C. J. Freezer

Cyril John Freezer (19 February 1924 – 19 May 2009) was an English railway modeller, writer, and magazine editor. He edited Railway Modeller from 1950 to 1978, and Model Railways from 1978 until 1983. He also wrote many articles for Model Railroader. Freezer popularised the 'terminus to fiddle yard layout', is credited with inventing the "rabbit warren layout", and published many books on model railways, many of which are considered classics in the field.[1][2]

C. J. Freezer
BornCyril John Freezer
19 February 1924 (1924-02-19)
Died19 May 2009 (2009-05-20) (aged 85)
OccupationAuthor and editor
GenreModel Railways
SpouseDoris (1959-2009)
ChildrenNick (1962-present)

Alison (1965-present)

Andrew (1968-present)

Early lifeEdit

Born in east London, Freezer was educated at Barking Abbey School. Training as an engineer in a dockyard on the Isle of Dogs and working for Associated Press, he started as editor of the Railway Modeller magazine. The first edition he was responsible for was August - September 1950.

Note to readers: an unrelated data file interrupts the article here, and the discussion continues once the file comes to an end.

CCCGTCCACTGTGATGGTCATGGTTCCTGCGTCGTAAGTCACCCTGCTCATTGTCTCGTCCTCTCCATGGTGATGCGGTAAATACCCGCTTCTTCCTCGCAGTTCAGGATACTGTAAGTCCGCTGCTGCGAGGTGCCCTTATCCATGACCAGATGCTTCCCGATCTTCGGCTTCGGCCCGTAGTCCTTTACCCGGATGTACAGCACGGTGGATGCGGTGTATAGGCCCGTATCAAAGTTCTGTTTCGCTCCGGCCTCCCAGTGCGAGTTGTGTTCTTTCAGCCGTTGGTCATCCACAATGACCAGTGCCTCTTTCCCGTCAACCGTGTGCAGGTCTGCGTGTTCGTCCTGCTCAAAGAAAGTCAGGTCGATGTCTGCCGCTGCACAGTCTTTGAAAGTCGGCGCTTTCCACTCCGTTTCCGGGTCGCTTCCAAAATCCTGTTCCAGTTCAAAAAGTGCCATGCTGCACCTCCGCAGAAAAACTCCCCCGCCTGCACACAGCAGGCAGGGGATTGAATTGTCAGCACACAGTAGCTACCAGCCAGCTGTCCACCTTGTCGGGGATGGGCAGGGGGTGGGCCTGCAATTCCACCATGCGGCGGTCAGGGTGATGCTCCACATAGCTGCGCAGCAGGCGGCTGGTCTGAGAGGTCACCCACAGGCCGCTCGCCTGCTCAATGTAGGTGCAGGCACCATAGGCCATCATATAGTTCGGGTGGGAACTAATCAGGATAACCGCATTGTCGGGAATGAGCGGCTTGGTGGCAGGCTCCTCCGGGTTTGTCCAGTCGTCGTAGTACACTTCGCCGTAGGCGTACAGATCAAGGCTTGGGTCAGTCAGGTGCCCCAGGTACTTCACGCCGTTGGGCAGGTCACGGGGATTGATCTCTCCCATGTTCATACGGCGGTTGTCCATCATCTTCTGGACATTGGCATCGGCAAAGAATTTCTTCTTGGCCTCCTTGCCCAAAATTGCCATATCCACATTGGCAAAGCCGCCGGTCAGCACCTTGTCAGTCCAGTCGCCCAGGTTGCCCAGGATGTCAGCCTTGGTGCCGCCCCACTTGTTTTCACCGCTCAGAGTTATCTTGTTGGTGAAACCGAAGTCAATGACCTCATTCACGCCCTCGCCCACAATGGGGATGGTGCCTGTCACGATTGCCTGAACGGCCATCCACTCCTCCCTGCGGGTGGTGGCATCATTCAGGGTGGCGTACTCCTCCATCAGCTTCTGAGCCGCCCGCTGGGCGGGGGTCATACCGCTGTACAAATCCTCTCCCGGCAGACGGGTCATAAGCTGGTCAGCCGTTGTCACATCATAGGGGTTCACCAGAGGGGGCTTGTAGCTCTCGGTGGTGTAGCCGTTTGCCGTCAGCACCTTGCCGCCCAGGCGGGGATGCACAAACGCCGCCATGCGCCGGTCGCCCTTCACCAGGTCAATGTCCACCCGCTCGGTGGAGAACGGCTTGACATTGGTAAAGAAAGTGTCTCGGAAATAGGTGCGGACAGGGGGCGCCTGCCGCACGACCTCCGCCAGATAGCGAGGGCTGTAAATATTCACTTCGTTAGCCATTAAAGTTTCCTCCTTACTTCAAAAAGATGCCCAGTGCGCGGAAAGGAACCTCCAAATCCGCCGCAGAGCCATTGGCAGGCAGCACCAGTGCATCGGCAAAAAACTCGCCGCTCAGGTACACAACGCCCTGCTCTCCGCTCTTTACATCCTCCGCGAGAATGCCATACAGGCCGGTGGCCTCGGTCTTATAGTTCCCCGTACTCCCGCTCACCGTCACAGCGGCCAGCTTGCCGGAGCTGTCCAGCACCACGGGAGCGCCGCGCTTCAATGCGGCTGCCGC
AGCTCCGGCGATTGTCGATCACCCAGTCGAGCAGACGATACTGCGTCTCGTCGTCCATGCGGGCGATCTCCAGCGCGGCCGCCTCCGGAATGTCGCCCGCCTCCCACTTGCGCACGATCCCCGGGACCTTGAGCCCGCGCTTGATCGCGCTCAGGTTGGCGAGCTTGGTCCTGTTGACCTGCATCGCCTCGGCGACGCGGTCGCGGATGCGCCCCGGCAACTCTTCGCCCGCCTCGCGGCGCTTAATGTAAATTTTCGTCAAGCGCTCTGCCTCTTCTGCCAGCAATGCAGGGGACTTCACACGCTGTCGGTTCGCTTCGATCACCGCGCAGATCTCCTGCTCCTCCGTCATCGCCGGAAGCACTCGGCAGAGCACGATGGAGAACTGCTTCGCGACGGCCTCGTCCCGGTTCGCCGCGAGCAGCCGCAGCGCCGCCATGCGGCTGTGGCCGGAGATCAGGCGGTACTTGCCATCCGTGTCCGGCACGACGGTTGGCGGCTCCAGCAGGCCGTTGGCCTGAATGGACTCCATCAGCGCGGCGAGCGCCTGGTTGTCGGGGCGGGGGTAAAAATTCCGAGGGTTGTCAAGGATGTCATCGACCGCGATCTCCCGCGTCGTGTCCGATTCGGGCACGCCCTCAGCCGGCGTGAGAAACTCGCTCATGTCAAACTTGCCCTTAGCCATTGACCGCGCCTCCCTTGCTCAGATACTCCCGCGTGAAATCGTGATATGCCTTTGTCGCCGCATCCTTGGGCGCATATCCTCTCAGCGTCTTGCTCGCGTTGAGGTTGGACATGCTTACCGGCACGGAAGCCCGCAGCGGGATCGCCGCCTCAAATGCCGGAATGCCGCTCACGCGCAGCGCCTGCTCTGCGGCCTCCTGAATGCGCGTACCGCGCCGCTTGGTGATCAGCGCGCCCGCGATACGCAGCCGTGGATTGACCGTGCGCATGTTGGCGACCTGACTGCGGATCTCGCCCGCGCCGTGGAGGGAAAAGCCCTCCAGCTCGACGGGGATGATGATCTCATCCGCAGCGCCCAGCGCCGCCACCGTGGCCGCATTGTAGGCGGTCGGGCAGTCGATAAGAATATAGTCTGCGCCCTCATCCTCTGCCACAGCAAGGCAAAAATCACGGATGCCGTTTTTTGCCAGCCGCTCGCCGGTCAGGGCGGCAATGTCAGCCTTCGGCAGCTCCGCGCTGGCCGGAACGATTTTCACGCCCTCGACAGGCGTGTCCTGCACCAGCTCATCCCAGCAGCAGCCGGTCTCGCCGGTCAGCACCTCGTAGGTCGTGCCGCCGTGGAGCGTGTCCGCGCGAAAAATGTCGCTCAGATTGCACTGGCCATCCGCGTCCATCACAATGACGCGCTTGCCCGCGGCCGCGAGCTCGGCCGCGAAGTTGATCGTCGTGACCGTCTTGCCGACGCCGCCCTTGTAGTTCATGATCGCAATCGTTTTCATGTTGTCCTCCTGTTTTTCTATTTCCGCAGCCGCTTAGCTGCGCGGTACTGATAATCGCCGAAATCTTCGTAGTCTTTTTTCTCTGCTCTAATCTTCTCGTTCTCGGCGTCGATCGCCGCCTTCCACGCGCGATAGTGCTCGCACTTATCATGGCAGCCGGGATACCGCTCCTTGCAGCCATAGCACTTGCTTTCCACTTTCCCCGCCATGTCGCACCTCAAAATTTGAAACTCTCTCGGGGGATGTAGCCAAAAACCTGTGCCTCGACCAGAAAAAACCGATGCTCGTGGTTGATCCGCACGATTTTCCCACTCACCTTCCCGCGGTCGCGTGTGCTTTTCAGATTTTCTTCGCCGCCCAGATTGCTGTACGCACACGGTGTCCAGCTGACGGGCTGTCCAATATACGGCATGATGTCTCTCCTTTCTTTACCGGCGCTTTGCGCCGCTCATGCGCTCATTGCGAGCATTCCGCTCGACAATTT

He was a prolific designer of model railway layouts and published numerous books of track plans. Perhaps his most famous design was "Minories", a plan for a compact suburban terminus built on a folding baseboard. The layout was based loosely on the Metropolitan station at Liverpool Street and packed a great deal of operating potential into a modest layout that could easily be built by a relatively inexperienced modeller. Originally published in 1957, innumerable layouts have been built following its simple but elegant design.

In 2007 the Diesel and Electric Modellers United (DEMU) ran a small layout competition to celebrate the 50th anniversary of the plan's publication. The competition was to build and exhibit a layout based on the Minories trackplan and was judged by Cyril's son Nick. A number of exceptionally high quality layouts were entered including "Ripper Street", "Minories GN" and "Westonmouth Central". The winner was eventually chosen as "Birmingham Moor Street" by the Scalefour Society WMAG.


  1. ^ "Cyril Freezer". The Telegraph. 12 June 2009.
  2. ^ Carl Arendt. "C J Freezer".
  • Railway Modeller. Peco Publications & Publicity. 2009. ISSN 0033-8931 July 2009 edition includes obituary on page 458.

External linksEdit